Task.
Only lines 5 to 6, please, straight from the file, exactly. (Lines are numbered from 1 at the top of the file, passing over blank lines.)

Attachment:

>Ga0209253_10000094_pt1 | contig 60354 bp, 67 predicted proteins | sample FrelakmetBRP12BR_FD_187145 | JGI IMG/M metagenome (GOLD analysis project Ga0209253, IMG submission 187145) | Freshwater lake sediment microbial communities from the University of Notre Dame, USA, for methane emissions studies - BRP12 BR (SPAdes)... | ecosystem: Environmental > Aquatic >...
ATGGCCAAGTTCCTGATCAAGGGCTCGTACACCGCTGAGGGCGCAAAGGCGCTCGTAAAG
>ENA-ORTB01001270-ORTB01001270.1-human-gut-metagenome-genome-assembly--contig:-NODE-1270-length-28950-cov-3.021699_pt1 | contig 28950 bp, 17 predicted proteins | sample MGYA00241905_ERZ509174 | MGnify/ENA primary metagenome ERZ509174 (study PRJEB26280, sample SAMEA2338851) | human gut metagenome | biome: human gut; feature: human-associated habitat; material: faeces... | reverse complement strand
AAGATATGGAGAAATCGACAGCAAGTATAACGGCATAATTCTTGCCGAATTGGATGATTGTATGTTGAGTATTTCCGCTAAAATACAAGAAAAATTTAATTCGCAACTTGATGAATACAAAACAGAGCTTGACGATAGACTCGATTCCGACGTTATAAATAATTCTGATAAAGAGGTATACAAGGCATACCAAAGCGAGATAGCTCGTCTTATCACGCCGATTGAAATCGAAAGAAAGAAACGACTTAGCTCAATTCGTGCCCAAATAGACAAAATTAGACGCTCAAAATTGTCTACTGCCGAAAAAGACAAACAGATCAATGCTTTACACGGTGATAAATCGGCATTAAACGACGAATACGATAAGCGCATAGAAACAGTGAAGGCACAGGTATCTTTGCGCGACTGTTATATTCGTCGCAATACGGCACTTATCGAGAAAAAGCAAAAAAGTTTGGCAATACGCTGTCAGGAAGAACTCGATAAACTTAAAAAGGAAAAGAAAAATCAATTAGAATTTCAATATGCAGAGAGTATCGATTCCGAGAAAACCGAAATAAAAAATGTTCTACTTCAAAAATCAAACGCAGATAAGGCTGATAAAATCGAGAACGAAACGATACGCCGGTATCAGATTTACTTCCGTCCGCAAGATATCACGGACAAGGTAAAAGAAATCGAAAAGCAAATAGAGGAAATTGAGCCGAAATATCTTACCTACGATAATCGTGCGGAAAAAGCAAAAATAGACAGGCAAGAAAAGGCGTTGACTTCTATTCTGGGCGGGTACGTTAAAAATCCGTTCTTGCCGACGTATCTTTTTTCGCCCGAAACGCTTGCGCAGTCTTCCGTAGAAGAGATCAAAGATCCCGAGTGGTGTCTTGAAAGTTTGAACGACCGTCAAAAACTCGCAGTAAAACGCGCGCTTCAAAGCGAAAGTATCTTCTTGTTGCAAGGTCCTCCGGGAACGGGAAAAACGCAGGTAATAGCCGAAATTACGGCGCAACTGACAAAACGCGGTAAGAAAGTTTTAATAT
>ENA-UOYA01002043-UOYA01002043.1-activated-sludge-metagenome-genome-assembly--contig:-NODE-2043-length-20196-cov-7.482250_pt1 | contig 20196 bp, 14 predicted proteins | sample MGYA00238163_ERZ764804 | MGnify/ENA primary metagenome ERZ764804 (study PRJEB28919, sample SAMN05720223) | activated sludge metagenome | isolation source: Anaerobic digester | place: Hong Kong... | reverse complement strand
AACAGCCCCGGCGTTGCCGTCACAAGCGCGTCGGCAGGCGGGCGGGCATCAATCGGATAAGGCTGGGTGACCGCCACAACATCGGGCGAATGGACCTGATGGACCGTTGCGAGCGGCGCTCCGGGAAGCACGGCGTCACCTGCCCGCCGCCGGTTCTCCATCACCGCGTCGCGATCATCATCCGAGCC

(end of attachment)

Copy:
>ENA-UOYA01002043-UOYA01002043.1-activated-sludge-metagenome-genome-assembly--contig:-NODE-2043-length-20196-cov-7.482250_pt1 | contig 20196 bp, 14 predicted proteins | sample MGYA00238163_ERZ764804 | MGnify/ENA primary metagenome ERZ764804 (study PRJEB28919, sample SAMN05720223) | activated sludge metagenome | isolation source: Anaerobic digester | place: Hong Kong... | reverse complement strand
AACAGCCCCGGCGTTGCCGTCACAAGCGCGTCGGCAGGCGGGCGGGCATCAATCGGATAAGGCTGGGTGACCGCCACAACATCGGGCGAATGGACCTGATGGACCGTTGCGAGCGGCGCTCCGGGAAGCACGGCGTCACCTGCCCGCCGCCGGTTCTCCATCACCGCGTCGCGATCATCATCCGAGCC